Ed Keating: That makes sense. Yeah, well, it's interesting. It makes me think of when we started getting some of the licenses in Florida, where they permitted CBD retailers and wholesalers, and there's like 5,000 of them. 

And when we got the list and it was enormous, we started to look at it. And what we noticed were a lot of convenience stores, a lot of gas stations, lot of supermarkets. And as we pieced it together, these are companies that already sell kind of high risk, highly regulated products, lottery tickets, gasoline, tobacco, and CBD. It sort of fit in there. 

So I guess there's sort of these different ways that people can group these industries together, and a risk profile is certainly one of them.

Tony Repanich: Yeah, for sure.

Ed Keating: So in terms of Shield Compliance, what services do you offer to the industry? Tell us a little bit more about the company for those of our listeners who might not be familiar.

Tony Repanich: Yeah, so we have three legs to our company. One is Shield Engage, and that's how we help our banks onboard these clients. So if you think about taking on a high-risk client, you have to do a pretty significant underwriting and really understand not only the business itself and the licenses that's obtained from the state to be able to participate in this market, but you also have to go one step further and understand the owners that are part of this business. 

Because if you think about the Bank Secrecy Act risk that occurs within the cannabis industry, aside from that federal state indifference that we talked about, is that you've got a business that has existed long before legalization. So you've got legacy funds that are running around. They kind of want to find their way into the legal banking market.

You've got a product that can easily move from the legal market to the illicit market. When you've got that sort of scenario combined with high cash intense businesses, you have the risk of unsavory individuals wanting to attach themselves to these businesses. 

So at the front end, the banks got to really work through, what's the source of funds for this business? Who are the people involved and what are they authorized to do at the state level? So it's an in-depth underwriting of these customers. 

Once they do that and they take the customer on, then they've got to monitor all of the activity that occurs to make sure that it continues to fall within that legal market, and understanding that legal sales activity and how that correlates to the deposit activity that's occurring on those accounts.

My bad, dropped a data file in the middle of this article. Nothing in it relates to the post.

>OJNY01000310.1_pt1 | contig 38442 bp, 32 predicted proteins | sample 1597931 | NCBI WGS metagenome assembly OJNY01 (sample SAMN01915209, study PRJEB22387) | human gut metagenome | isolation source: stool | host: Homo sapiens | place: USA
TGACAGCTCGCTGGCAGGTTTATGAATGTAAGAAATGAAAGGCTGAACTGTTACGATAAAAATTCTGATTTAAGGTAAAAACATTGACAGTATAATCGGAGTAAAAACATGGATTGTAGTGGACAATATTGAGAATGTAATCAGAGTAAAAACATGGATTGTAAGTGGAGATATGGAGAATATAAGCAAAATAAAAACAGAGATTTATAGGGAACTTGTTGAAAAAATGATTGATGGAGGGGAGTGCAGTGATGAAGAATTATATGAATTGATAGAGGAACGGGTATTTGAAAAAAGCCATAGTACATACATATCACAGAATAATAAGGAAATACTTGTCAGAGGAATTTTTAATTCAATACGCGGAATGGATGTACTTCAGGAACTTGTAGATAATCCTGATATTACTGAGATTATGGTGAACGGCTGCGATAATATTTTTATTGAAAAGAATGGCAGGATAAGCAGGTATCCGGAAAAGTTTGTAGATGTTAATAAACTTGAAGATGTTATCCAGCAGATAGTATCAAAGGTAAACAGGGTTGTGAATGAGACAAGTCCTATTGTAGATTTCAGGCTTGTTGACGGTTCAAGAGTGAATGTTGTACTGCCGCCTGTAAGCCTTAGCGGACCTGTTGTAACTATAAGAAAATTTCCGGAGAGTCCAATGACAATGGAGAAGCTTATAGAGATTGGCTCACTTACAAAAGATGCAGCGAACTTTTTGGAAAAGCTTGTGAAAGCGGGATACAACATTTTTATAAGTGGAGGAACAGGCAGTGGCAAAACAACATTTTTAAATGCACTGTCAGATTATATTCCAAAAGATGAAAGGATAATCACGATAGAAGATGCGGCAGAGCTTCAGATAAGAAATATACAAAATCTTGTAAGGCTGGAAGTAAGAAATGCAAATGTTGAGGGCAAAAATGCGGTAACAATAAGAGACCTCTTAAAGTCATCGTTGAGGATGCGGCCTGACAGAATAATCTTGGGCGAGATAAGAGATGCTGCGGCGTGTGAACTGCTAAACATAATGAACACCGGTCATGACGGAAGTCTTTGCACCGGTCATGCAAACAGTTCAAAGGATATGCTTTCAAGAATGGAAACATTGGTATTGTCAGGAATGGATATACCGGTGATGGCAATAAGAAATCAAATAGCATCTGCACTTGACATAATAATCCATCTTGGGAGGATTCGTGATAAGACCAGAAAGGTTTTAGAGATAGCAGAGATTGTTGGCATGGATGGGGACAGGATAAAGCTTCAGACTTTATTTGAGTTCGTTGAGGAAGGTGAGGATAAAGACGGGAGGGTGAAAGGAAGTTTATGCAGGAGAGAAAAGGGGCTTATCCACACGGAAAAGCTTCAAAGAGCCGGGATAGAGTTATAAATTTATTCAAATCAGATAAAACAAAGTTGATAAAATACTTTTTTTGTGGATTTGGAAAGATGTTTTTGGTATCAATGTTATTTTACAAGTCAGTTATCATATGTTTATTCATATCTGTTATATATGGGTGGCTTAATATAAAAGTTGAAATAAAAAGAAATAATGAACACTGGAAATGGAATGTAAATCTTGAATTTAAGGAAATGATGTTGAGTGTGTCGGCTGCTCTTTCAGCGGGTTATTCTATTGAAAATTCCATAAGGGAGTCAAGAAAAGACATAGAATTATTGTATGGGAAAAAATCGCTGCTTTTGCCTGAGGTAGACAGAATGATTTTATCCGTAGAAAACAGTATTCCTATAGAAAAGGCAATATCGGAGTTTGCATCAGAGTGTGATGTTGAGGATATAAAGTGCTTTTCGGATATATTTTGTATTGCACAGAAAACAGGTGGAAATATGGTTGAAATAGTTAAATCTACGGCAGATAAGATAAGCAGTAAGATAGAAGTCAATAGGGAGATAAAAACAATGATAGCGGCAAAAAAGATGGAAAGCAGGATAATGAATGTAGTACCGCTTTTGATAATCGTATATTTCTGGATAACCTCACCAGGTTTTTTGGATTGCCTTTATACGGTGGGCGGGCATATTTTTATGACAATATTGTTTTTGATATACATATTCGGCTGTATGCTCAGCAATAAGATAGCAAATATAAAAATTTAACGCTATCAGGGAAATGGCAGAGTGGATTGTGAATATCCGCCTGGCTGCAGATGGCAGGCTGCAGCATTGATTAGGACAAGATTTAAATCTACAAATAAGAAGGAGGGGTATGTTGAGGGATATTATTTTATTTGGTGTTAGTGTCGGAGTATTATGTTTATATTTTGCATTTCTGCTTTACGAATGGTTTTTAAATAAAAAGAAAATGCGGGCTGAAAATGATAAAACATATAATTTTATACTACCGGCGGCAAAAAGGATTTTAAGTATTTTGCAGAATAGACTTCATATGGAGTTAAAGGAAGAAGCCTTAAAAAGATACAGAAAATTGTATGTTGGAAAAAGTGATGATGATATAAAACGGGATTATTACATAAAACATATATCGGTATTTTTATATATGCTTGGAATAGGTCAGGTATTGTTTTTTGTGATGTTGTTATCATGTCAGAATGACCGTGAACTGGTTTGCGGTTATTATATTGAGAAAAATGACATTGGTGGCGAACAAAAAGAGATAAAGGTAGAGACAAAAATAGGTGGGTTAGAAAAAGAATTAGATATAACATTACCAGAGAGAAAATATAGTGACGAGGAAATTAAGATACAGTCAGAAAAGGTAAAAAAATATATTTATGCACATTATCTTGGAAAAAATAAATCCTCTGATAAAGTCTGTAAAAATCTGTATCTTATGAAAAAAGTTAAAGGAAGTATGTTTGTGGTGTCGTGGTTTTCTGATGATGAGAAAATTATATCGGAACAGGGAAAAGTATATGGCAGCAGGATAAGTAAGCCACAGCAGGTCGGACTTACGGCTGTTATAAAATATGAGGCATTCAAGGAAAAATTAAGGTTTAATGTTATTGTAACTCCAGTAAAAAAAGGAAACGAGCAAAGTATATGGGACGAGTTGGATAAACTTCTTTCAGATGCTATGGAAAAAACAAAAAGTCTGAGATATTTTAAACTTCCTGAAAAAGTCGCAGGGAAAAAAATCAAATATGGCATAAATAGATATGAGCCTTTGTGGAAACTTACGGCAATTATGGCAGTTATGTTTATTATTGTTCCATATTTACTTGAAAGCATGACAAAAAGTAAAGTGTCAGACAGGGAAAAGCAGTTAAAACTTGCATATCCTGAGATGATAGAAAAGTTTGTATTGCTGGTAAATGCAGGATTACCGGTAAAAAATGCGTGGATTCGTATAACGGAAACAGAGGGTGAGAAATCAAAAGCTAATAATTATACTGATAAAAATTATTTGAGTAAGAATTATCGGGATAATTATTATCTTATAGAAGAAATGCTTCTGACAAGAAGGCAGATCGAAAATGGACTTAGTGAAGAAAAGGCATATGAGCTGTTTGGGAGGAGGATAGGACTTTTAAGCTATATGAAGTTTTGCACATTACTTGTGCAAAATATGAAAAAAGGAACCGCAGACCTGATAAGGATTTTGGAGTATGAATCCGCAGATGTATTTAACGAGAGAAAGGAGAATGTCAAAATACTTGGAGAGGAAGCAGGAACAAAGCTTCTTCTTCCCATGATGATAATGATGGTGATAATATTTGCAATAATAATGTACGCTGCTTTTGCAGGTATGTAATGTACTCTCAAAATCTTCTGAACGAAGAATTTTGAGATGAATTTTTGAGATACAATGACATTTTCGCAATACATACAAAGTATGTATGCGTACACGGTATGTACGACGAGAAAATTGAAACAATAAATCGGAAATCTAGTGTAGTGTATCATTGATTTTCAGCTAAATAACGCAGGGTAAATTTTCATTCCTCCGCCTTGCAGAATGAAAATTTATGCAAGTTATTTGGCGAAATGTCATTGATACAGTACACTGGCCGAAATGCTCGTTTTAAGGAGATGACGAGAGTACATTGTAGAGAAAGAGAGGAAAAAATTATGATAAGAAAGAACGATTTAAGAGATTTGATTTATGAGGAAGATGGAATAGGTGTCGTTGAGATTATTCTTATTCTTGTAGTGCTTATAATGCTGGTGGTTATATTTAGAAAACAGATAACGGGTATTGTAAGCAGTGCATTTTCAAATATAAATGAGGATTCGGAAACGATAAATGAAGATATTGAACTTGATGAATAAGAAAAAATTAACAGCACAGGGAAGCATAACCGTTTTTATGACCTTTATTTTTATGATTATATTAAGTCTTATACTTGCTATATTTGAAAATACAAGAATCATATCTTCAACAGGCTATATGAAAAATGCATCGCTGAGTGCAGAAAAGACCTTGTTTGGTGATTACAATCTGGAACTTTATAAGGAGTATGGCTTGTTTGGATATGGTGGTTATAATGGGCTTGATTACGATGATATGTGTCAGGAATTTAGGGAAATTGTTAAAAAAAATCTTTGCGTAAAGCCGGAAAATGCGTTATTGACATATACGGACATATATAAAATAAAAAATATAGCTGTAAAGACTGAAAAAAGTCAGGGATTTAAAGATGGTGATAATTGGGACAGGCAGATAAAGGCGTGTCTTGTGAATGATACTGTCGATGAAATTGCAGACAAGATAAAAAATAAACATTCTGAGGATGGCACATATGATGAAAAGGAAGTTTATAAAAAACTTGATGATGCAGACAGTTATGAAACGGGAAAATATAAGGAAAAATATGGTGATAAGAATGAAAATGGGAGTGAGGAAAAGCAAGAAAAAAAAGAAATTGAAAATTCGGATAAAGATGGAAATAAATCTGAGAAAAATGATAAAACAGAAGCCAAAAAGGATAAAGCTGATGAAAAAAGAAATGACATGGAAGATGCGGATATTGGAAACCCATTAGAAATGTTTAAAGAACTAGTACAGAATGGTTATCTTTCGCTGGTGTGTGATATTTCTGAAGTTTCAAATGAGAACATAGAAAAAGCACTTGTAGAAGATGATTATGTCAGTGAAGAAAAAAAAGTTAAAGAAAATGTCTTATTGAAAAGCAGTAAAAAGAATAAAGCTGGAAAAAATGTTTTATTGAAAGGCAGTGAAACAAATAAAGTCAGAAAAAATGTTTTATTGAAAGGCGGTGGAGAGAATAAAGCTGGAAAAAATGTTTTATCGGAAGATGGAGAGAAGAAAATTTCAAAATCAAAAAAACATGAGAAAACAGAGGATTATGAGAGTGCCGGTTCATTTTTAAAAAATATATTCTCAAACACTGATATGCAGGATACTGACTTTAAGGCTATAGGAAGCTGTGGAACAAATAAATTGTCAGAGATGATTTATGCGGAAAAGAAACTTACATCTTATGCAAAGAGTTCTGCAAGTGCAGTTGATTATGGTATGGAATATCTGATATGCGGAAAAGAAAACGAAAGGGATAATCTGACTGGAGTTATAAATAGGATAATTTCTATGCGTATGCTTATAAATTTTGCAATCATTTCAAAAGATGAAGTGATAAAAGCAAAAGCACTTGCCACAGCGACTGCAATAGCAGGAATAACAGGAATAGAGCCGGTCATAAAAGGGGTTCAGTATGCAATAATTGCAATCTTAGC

And as you probably know, there's a lot of government reporting around suspicious activity with this subset of customers, and so helping to automate those reporting pieces so that you gain greater efficiency as the financial institution. 

And then lastly, we have some payment tools to help our bankers offer digital payments to their customers. So the typical Visa MasterCard that they would roll out to their customer today is just not an option. So these other options, Coinbase debit, ACH-based solutions, or ways to offer digital payments to their customers, generate revenue, to stay within the compliance realm.

Ed Keating: Makes sense. So that's certainly a lot for companies to have to contend with, but I think you've outlined the substantial risks and also that regulatory oversight that really, I don't know if they cast a shadow, but it certainly consumes, I would imagine, a lot of the compliance resources that any player has to contend with. 

Now, one other question I had is, is Shield solely focused on the cannabis industry or are there other of those high risk industries we've talked about before that you also cover?

Tony Repanich: We were purpose-built to serve the cannabis industry. So there are a lot of BSA AML risk management solutions in the market for our banks and credit unions to manage the broader BSA AML risks that they have. 

But the sort of unique constraints of the cannabis industry and the additional data that's required in order to monitor these businesses, we really honed in on that so that our bankers can have something that maps the exact work that they needed to do. And so right now, we're solely focused on that industry.

Ed Keating: And I would assume that your clients would appreciate that you are... The way I segment the market is, are you canna-serious, canna-curious or canna-clueless? And the canna-serious people... Our two companies are focused solely on one market. And does that help when you go in and say, "Listen, this is all we do all day every day."